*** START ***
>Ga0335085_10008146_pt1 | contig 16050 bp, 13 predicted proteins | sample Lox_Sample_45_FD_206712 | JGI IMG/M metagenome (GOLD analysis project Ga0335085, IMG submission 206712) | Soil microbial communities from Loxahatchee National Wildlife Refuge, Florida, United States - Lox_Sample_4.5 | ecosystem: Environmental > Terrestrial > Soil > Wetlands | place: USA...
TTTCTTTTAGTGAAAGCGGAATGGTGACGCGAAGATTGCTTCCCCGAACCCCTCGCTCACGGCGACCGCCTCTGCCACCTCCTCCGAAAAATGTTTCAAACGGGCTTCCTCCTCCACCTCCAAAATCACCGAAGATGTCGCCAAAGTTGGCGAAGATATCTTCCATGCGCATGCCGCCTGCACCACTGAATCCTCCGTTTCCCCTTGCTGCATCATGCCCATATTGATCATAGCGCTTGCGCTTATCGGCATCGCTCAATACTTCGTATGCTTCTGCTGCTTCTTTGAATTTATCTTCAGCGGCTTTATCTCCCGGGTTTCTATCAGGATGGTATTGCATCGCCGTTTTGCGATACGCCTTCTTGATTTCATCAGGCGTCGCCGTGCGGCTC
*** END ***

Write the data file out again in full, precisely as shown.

>Ga0335085_10008146_pt1 | contig 16050 bp, 13 predicted proteins | sample Lox_Sample_45_FD_206712 | JGI IMG/M metagenome (GOLD analysis project Ga0335085, IMG submission 206712) | Soil microbial communities from Loxahatchee National Wildlife Refuge, Florida, United States - Lox_Sample_4.5 | ecosystem: Environmental > Terrestrial > Soil > Wetlands | place: USA...
TTTCTTTTAGTGAAAGCGGAATGGTGACGCGAAGATTGCTTCCCCGAACCCCTCGCTCACGGCGACCGCCTCTGCCACCTCCTCCGAAAAATGTTTCAAACGGGCTTCCTCCTCCACCTCCAAAATCACCGAAGATGTCGCCAAAGTTGGCGAAGATATCTTCCATGCGCATGCCGCCTGCACCACTGAATCCTCCGTTTCCCCTTGCTGCATCATGCCCATATTGATCATAGCGCTTGCGCTTATCGGCATCGCTCAATACTTCGTATGCTTCTGCTGCTTCTTTGAATTTATCTTCAGCGGCTTTATCTCCCGGGTTTCTATCAGGATGGTATTGCATCGCCGTTTTGCGATACGCCTTCTTGATTTCATCAGGCGTCGCCGTGCGGCTC